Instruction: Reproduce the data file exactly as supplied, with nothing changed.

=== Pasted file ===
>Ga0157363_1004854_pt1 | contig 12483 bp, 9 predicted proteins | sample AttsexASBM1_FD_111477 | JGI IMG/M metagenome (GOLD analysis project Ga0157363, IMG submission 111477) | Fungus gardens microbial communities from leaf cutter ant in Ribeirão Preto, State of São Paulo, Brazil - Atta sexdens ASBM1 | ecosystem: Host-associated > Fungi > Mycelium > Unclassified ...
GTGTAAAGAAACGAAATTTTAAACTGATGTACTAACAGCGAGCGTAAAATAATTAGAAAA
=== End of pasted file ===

>Ga0157363_1004854_pt1 | contig 12483 bp, 9 predicted proteins | sample AttsexASBM1_FD_111477 | JGI IMG/M metagenome (GOLD analysis project Ga0157363, IMG submission 111477) | Fungus gardens microbial communities from leaf cutter ant in Ribeirão Preto, State of São Paulo, Brazil - Atta sexdens ASBM1 | ecosystem: Host-associated > Fungi > Mycelium > Unclassified ...
GTGTAAAGAAACGAAATTTTAAACTGATGTACTAACAGCGAGCGTAAAATAATTAGAAAA